7. Work Offline
When the Chromebook was first introduced, it came with some substantial flaws. If you couldn’t get access to the internet, it quickly transformed from invaluable communication tool to oversized paperweight.
Thankfully, Google soon decided to start making some of the apps available offline, with some major third-party apps choosing to follow suit.
The move to enable app installation, thus making them available offline, has helped bolster sales of Chromebooks. People have come to realise that a lack of internet connection doesn’t mean a Chromebook is inoperative. For those in the construction industry, this enables a completely new level of mobility.
Because the Chromebook stores all information on the Drive, you can sync all your apps and passwords with Chrome browsers on other computers. This gives you access to all your files and data no matter where you are, and no matter what device you used previously. Even data created through a mobile device is accessible from the Chromebook, meaning you will never be without your data again.
This also means switching an entire workforce to the Chromebook is immensely simple, freeing firms up to focus on delivering world-class standards in construction.
9. Cloud Storage
When you purchase a Chromebook, you get 100GB of Google Drive storage free for two years. This is a huge amount of space, easily sufficient to meet the needs of most contractors and office workers. That’s comparable to the amount you could expect from a service like Dropbox or OneDrive, with a significant saving thrown in.
The cloud is also safer and more secure than saving to an internal hard drive, which can be lost, stolen or damaged. Because all data is stored on the cloud, it’s accessible from anywhere in the world. This, in turn, eliminates the need for pesky pen drives or external hard drives.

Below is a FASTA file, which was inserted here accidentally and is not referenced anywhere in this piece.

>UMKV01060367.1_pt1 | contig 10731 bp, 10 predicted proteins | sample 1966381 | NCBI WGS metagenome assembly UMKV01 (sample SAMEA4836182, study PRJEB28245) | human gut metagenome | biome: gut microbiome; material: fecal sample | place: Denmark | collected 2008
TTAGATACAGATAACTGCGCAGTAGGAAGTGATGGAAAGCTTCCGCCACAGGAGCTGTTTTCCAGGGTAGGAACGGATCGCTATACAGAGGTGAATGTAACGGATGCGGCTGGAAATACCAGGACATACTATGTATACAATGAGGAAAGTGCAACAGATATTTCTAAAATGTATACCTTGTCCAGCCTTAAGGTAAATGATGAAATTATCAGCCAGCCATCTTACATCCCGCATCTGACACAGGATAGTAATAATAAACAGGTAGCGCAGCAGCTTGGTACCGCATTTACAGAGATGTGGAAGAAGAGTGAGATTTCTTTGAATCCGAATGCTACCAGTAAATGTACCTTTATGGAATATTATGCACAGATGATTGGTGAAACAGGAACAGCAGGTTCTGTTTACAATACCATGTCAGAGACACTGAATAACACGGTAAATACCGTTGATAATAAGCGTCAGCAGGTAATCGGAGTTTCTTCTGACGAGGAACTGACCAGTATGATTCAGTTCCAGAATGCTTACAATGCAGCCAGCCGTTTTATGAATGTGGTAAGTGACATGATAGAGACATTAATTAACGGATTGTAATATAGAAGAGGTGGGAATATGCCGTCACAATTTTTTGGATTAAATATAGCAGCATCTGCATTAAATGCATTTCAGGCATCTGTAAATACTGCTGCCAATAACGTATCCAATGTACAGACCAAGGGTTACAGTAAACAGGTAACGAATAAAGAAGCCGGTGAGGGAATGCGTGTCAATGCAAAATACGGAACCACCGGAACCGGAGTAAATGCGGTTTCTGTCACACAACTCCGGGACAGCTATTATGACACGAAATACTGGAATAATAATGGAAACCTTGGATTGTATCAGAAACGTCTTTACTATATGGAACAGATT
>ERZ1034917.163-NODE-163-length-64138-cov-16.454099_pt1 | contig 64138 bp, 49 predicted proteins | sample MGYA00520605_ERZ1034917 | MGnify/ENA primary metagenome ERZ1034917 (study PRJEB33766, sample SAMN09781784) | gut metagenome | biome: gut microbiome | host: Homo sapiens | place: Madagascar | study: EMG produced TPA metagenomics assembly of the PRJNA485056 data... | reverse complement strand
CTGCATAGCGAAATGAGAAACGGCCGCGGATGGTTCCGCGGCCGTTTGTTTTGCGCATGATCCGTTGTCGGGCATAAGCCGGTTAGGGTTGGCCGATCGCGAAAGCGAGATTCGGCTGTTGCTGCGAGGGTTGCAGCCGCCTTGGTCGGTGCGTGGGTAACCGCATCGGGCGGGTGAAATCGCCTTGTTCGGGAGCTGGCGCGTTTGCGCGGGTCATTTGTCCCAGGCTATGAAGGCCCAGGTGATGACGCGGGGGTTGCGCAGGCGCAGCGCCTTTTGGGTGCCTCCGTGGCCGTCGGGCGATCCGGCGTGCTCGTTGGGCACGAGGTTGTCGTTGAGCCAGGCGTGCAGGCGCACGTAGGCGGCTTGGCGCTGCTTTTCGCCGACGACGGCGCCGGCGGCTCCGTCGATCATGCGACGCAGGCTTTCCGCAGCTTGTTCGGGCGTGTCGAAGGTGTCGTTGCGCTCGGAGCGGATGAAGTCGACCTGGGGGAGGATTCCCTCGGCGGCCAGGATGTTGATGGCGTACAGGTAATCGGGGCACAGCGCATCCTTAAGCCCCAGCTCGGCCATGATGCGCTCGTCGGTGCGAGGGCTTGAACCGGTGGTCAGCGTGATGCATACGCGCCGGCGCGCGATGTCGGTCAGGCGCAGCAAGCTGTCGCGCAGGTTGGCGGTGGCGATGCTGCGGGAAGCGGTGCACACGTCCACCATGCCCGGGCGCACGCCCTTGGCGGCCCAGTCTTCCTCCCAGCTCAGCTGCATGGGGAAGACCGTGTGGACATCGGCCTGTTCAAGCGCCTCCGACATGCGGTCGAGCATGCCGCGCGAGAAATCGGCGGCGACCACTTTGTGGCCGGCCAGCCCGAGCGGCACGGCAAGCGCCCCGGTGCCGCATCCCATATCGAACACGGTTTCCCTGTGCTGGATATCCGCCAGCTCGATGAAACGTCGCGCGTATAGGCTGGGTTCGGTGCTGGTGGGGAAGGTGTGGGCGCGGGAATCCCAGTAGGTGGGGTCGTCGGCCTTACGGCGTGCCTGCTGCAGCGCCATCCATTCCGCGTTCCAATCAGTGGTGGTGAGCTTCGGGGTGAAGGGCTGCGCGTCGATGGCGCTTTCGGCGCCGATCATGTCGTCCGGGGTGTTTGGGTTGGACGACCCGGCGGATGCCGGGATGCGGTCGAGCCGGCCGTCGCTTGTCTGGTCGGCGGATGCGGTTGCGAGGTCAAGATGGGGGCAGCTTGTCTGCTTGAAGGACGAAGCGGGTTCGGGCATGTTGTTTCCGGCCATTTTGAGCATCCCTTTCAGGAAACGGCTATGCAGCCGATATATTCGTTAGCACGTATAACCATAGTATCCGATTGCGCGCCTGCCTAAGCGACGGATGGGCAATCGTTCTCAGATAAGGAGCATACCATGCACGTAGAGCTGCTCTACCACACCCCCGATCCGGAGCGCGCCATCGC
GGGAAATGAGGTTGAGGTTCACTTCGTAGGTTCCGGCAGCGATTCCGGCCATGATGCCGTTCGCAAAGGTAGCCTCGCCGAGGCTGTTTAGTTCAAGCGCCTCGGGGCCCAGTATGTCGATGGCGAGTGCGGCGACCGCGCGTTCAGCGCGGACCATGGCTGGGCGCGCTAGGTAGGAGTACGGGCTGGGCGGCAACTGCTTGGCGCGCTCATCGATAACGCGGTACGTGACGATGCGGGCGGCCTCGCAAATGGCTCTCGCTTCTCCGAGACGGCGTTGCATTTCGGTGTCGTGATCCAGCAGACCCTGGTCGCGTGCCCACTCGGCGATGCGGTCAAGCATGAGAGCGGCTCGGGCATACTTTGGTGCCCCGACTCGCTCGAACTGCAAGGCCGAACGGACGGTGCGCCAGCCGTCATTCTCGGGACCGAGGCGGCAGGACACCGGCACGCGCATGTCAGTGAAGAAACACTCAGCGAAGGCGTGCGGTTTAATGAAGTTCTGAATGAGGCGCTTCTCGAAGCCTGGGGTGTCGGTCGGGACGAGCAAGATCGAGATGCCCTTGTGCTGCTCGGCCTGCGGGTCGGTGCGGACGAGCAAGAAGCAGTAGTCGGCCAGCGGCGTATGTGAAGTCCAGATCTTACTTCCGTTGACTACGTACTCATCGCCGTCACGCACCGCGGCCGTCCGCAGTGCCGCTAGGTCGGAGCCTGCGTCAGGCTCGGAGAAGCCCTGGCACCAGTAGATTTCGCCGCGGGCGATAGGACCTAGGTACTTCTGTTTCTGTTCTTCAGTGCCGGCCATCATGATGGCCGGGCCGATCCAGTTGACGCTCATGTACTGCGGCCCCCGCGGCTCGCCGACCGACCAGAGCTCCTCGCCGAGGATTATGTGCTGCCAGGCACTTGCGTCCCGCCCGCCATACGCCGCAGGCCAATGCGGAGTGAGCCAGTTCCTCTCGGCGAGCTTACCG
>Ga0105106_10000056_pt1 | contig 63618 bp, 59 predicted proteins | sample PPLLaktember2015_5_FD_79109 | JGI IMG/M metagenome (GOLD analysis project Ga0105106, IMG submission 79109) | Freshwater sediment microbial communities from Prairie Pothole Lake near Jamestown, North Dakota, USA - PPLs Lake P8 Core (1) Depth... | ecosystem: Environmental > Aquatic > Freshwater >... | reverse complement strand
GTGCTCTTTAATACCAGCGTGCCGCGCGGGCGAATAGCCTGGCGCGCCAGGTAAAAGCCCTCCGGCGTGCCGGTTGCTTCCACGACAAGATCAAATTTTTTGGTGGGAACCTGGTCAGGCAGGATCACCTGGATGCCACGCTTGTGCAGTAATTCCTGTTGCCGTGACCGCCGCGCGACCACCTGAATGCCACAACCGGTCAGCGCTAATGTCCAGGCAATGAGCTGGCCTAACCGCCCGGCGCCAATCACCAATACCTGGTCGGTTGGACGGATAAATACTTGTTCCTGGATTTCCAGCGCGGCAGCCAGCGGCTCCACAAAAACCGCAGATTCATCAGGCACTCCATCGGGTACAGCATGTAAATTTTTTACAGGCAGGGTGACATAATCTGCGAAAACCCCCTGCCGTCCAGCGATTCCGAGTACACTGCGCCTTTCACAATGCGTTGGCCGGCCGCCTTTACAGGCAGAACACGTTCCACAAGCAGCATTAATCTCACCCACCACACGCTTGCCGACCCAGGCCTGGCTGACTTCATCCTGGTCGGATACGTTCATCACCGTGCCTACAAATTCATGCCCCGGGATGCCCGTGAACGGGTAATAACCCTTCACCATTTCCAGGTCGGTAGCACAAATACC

Chromebooks update themselves regularly without all the fuss of a regular update. There’s no need to sit and wait patiently for your device to update and restart, or to worry that your malware protection may be out of date. The Chromebook updates automatically whenever necessary, and doesn’t demand your attention whenever a minor update is available.
Although the weight of a Chromebook varies from model to model, most are lightweight and can be taken almost anywhere. This feeds into the mobile properties of the system, which encourages sharing, discussing and collaborating on projects on the go. This limits the amount of downtime whilst allowing a greater scope in terms of who the client is and their geographic location.
So the Chromebook definitely comes with some downsides, particularly the lack of functionality when an internet connection is unavailable. It’s also a solid investment for firms looking to make the leap into the digital. Lightweight, secure and deliberately streamlined to provide the optimum online user experience, Chromebooks can keep an entire firm connected for less. For the construction industry, a change is coming. All you have to decide is if it’s a change you and your firm are ready to make.